Joe in particular is a flower lover, so the flowers were really important. We worked with Whimsy by Lindsey (not to be confused with our photographer who is also “Lindsey” haha) who was incredible! We wanted to have lots of greens and foliage to coordinate with our green/gold color scheme. Lindsey added in a huge variety of seasonal flowers, like dahlias, garden roses and strawflowers. They were soft yet dramatic (and whimsical!) presentation. Lindsey also added anemones to our boutonnières, which was a really special touch as they are Joe’s favorite!

Any advice for vendors and venues working with LGBTQ+ couples?

I would advise vendors to use language (verbally and on forms) that are inclusive of all persons. For example, we met with a couple of potential vendors that had spots on their forms for the “groom” and for the “bride.” As a gay couple, that immediately made us feel like that professional had not worked outside the lines of a traditional, heterosexual marriage.

What challenges did you face as an LGBTQ+ couple planning your wedding?

There aren’t as many resources online as we thought there might be. The big websites are definitely aimed at heterosexual couples, and felt a little gimmicky to be honest. Another challenge is that some of the more traditional aspects of a wedding are designed around a heterosexual couple, such as who gets “walked in” to the ceremony. Even though we weren’t too concerned with tradition, it’s nice to include some sense of tradition in a wedding and it can be hard to do that when most traditions are designed for a man and a woman. Luckily we found these all pretty easy to work around and are really happy with what we chose!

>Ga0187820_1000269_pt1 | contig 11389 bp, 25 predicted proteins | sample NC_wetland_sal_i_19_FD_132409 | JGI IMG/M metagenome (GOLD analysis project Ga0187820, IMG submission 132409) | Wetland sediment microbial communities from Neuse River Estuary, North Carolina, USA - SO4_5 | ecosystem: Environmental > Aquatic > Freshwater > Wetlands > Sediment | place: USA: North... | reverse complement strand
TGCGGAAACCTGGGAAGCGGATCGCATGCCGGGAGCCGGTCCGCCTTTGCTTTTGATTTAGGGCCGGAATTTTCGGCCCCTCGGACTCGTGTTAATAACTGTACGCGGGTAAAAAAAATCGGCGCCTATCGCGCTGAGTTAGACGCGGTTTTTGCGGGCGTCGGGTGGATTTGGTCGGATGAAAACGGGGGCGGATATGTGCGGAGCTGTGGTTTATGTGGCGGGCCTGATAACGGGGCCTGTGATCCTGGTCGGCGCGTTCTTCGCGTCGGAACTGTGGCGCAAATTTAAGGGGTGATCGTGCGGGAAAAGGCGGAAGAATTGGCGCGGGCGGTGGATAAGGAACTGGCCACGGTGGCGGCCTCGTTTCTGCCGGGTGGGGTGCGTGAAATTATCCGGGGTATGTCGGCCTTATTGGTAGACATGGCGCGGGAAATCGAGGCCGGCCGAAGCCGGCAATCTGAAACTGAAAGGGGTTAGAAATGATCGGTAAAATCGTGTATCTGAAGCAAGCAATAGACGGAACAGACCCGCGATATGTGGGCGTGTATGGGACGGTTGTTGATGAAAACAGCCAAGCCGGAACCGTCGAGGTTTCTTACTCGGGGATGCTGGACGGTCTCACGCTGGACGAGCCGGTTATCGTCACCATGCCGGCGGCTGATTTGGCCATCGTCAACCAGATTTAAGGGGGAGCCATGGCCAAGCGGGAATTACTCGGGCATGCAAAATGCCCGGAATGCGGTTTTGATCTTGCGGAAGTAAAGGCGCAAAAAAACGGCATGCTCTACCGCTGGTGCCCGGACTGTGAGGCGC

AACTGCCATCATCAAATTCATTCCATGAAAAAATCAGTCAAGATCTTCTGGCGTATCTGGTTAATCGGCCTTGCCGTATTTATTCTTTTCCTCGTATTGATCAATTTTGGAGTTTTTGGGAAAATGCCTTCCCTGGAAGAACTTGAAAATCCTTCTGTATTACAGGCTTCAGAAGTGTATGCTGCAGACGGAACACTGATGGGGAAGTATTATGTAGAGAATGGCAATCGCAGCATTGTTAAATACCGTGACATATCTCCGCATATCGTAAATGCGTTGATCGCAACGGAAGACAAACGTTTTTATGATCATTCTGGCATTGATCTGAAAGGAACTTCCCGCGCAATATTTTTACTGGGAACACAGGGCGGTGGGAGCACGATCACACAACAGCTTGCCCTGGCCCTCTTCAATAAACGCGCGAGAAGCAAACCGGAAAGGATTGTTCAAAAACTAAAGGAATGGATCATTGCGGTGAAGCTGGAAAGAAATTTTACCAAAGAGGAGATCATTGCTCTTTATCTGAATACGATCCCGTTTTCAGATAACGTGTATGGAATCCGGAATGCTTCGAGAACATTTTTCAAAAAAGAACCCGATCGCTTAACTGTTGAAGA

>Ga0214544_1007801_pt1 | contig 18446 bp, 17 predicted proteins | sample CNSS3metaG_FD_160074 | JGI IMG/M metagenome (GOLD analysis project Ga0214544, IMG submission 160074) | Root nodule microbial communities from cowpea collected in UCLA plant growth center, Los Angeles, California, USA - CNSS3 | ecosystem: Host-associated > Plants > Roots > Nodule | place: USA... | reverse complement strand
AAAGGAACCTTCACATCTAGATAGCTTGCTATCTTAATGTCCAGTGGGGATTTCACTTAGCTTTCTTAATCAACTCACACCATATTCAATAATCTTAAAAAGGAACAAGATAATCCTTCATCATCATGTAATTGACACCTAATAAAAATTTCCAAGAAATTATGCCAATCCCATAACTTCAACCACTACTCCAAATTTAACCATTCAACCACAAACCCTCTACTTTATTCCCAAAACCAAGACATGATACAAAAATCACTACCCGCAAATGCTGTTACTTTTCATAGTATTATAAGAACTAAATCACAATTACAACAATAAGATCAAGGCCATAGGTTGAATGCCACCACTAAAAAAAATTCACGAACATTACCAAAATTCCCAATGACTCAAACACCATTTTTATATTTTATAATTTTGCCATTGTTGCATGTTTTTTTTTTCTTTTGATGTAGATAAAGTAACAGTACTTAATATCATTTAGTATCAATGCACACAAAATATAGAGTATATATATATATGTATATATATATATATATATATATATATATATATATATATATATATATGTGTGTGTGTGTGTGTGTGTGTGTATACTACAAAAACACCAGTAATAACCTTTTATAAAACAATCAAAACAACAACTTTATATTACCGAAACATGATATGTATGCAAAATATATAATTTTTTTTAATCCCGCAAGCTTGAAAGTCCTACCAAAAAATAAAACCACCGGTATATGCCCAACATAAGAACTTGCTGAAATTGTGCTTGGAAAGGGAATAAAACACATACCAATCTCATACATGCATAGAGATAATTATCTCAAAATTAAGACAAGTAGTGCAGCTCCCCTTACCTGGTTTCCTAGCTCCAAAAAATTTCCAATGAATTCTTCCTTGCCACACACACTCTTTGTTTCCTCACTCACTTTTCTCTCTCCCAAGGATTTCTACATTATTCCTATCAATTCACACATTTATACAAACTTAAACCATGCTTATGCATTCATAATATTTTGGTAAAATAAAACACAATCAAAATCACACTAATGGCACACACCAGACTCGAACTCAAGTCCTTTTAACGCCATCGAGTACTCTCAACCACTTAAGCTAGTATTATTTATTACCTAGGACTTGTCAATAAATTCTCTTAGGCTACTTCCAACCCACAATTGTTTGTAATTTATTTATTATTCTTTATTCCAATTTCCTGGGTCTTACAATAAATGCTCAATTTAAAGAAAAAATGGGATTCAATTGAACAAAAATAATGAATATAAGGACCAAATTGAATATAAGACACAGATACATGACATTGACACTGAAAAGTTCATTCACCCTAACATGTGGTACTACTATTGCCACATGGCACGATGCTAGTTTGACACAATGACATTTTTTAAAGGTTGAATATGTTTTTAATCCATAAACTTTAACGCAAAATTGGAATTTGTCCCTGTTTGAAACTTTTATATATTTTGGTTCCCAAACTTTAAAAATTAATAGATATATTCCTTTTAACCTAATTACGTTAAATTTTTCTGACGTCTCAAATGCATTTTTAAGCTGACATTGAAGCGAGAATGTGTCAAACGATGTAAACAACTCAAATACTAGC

The proposal

To each of our surprises, we proposed to each other at the same time after dating for about 7 years! We were on vacation in Madrid when it all went down. Joe had lived in Madrid previously, and suggested a park he liked for sunset. While the sun was working its magic, Ryan made a little speech before revealing a ring to propose! Joe graciously accepted, and quickly had to restrategize, since he also had a ring for Ryan in his pocket. After relishing in the moment for a while, Joe revealed the ring to propose to Ryan! With a double proposal and double yes, it was the best vacation we’ve had to date! It is still a miracle to each of us that we somehow planned this without speaking to one another about it.

Search our directory of LGBTQ+ inclusive vendors.

Photographer: Lensy Michelle Photography
Florist: Whimsy by Lindsey
Invitations: Paper Source
Grooms’ attire: Suit by J.Crew; Tie by Frank & Buck
Jewelry: Wedding rings: Automic Gold
Attendant attire: Azazie
Cake: Flourish Bake Shoppe
Transportation: Salem Trolly
Wedding party makeup: @jocelynherrera__
Wedding party hair: @melhairmakeup

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filed under: LGBTQ+ wedding, LGBTQ+ love, Salem wedding, green, gold, cream, boat, LGBTQ+ proposal, double proposal, Madrid